« Reply #196 on: November 13, 2019, 05:31:00 PM »
  ‘Insect apocalypse’ poses risk to all life on Earth, conservationists warn

https://www.theguardian.com/environment/2019/nov/13/insect-apocalypse-poses-risk-to-all-life-on-earth-conservationists-warn
  by Damian Carrington

Report claims 400,000 insect species face extinction amid heavy use of pesticides

Excerpts:
The analysis, written by one of the UK’s leading ecologists, has a particular focus on the UK, whose insects are the most studied in the world. It said 23 bee and wasp species have become extinct in the last century, while the number of pesticide applications has approximately doubled in the last 25 years.

UK butterflies that specialise in particular habitats have fallen 77% since the mid-1970s and generalists have declined 46%, the report said. There are also knock-on effects on other animals, such as the spotted flycatcher which only eats flying insects. Its populations have dropped by 93% since 1967.

Studies of insect populations over decades are scarce, he said: “But the overwhelming weight of evidence that exists suggests the rapid decline is a real phenomenon. It really worries me to hear people say we need more long-term studies to be sure. That would be great, but we can’t wait another 25 years before we do anything because it will be too late.”

But he said: “The bigger challenge is farming – 70% of Britain is farmland. No matter how many gardens we make wildlife friendly, if 70% of the countryside remains largely hostile to life, then we are not going to turn around insect decline.”
"It is preoccupation with possessions, more than anything else, that prevents us from living freely and nobly" - Bertrand Russell
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nanning

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Re: Decline in insect populations
« Reply #197 on: November 23, 2019, 08:06:18 AM »
   Light pollution is key 'bringer of insect apocalypse'

Exclusive: scientists say bug deaths can be cut by switching off unnecessary lights


https://www.theguardian.com/environment/2019/nov/22/light-pollution-insect-apocalypse
  by Damian Carrington


A few excerpts from an elaborate article:

Artificial light at night can affect every aspect of insects’ lives, the researchers said, from luring moths to their deaths around bulbs, to spotlighting insect prey for rats and toads, to obscuring the mating signals of fireflies.

“We strongly believe artificial light at night – in combination with habitat loss, chemical pollution, invasive species, and climate change – is driving insect declines,” the scientists concluded after assessing more than 150 studies. “We posit here that artificial light at night is another important – but often overlooked – bringer of the insect apocalypse.”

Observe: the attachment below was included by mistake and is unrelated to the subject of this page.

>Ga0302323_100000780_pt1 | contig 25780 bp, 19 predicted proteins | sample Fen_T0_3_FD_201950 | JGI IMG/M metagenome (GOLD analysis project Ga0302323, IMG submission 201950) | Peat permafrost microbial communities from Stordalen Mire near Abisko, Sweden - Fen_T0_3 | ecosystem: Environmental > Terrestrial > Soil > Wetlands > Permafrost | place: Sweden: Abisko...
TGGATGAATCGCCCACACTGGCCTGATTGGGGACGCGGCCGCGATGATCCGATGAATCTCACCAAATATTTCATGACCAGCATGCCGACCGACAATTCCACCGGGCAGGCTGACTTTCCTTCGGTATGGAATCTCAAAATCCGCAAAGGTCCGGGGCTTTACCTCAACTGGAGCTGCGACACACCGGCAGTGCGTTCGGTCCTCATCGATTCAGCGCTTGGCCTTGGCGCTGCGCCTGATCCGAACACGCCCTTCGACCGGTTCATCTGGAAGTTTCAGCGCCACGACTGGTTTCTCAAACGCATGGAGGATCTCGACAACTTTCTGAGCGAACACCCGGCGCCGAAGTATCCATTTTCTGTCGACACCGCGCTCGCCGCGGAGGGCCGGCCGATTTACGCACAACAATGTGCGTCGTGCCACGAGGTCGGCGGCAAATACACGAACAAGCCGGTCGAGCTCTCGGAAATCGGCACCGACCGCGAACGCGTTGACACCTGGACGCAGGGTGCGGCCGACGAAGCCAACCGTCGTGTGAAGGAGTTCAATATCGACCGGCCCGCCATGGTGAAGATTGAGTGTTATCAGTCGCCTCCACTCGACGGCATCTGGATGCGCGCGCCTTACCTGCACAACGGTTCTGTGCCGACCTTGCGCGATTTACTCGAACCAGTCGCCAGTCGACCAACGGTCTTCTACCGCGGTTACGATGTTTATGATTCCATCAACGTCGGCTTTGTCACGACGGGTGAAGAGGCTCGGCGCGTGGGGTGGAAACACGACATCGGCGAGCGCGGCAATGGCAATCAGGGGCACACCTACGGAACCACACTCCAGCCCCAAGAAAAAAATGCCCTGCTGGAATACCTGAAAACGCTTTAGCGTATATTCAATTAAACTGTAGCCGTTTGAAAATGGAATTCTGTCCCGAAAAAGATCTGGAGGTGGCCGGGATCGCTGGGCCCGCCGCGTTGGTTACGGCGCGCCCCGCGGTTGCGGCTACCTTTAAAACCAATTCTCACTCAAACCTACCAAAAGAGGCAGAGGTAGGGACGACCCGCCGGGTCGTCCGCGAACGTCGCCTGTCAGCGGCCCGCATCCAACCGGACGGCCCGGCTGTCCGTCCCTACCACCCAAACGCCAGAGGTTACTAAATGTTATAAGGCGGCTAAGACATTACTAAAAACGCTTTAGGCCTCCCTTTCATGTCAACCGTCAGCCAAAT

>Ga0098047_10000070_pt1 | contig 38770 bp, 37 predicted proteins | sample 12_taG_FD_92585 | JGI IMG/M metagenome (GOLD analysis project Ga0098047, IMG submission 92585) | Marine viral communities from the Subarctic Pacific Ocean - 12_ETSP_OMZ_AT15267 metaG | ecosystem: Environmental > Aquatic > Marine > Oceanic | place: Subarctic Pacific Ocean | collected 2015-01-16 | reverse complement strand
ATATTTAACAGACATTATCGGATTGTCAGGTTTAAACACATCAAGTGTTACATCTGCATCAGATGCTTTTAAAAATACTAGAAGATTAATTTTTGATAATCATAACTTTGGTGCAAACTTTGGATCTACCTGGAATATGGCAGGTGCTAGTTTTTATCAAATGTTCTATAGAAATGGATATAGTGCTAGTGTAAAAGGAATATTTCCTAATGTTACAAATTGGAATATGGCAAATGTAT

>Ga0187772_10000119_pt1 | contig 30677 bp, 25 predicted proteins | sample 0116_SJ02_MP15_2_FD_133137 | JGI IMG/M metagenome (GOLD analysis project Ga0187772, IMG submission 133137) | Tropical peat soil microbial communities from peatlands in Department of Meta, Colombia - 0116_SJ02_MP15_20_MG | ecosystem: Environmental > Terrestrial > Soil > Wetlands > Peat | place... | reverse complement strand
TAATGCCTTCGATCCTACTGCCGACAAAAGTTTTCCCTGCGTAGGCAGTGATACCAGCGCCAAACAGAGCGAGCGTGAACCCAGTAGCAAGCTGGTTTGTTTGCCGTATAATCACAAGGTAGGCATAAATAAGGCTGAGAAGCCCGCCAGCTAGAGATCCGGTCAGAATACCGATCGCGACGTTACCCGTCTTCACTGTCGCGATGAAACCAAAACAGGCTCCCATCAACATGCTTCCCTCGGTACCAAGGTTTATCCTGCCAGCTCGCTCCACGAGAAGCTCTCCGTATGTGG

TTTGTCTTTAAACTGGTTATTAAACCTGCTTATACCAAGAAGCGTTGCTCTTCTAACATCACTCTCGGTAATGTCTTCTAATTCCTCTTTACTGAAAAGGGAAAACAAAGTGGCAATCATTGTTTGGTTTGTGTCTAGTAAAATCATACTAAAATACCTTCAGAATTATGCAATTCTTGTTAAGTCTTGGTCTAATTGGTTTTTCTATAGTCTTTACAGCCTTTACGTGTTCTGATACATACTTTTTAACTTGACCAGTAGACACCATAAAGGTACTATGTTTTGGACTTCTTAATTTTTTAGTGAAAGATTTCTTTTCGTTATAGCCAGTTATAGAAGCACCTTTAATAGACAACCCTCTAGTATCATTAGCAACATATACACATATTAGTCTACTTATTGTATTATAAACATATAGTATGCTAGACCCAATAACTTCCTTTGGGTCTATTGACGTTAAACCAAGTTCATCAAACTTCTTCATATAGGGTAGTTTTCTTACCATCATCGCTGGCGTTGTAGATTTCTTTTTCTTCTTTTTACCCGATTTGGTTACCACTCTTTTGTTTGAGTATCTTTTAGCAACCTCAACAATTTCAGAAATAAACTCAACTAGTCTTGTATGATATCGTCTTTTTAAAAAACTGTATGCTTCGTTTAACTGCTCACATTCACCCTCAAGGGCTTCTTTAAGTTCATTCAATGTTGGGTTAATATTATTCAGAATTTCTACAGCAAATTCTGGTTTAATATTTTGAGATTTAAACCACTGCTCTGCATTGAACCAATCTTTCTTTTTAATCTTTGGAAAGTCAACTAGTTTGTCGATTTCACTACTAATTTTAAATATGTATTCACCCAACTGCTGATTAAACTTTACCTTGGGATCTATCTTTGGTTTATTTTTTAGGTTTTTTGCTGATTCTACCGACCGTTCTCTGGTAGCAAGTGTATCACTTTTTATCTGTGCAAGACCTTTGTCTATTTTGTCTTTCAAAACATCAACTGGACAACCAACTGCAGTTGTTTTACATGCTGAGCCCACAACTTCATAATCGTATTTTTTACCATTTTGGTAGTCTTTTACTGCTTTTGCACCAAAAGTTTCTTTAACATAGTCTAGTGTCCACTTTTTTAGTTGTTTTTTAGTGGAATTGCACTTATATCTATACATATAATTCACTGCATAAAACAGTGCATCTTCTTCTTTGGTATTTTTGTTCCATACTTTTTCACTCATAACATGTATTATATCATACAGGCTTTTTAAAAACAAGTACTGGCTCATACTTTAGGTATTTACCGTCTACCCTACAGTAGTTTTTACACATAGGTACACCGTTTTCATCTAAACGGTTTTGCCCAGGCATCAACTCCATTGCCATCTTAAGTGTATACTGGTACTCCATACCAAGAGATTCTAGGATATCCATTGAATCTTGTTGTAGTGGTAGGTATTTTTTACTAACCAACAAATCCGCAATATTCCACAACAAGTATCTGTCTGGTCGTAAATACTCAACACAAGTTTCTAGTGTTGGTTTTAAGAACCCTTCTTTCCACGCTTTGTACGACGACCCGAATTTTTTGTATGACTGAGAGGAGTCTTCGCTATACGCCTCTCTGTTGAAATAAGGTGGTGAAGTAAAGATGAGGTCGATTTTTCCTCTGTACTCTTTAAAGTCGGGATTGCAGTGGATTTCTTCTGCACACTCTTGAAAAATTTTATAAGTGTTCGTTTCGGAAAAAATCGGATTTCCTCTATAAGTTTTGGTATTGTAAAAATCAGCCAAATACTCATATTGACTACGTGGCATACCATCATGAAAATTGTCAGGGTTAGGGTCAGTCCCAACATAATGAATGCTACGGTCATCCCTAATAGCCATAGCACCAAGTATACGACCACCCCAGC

Insect population collapses have been reported in Germany and Puerto Rico, and the first global scientific review, published in February, said widespread declines threatened to cause a “catastrophic collapse of nature’s ecosystems”.

The latest review says: “Insects around the world are rapidly declining. Their absence would have devastating consequences for life on this planet.”

There are thought to be millions of insect species, most still unknown to science, and about half are nocturnal. Those active in the day may also be disturbed by light at night when they are at rest.

[..]But the daily cycle of light and dark had remained constant for all of evolutionary time, they said.
"It is preoccupation with possessions, more than anything else, that prevents us from living freely and nobly" - Bertrand Russell
   Simple: minimize your possessions and be free and kind    It's just a mindset.       Refugees welcome

Pmt111500

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Re: Decline in insect populations
« Reply #198 on: November 23, 2019, 03:48:45 PM »
   Light pollution is key 'bringer of insect apocalypse'

Exclusive: scientists say bug deaths can be cut by switching off unnecessary lights ... <Clip>

What should I say here... It's a nice time to put on Xmas lights. Should do it to our house next week. Maybe I'll get a grant for my study on insects made on dense suburban area having almost 5% of nearly unmanaged land area.


Cooling the outside by heat pump.

nanning

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Re: Decline in insect populations
« Reply #199 on: November 23, 2019, 05:46:55 PM »
You can't offset your carbon footprint. The same goes for the morality of ones behaviour.

If part of your house is on fire, you don't 'offset' your not-acting.. And you woudn't throw just 1 bucket of water on the flames and think you've done enough.
Ah well, who cares eh? One just spreads the effects of ones actions over the whole country or world and, voilá, it is not important anymore.

This is meant as a general, non-personal post.
"It is preoccupation with possessions, more than anything else, that prevents us from living freely and nobly" - Bertrand Russell
   Simple: minimize your possessions and be free and kind    It's just a mindset.       Refugees welcome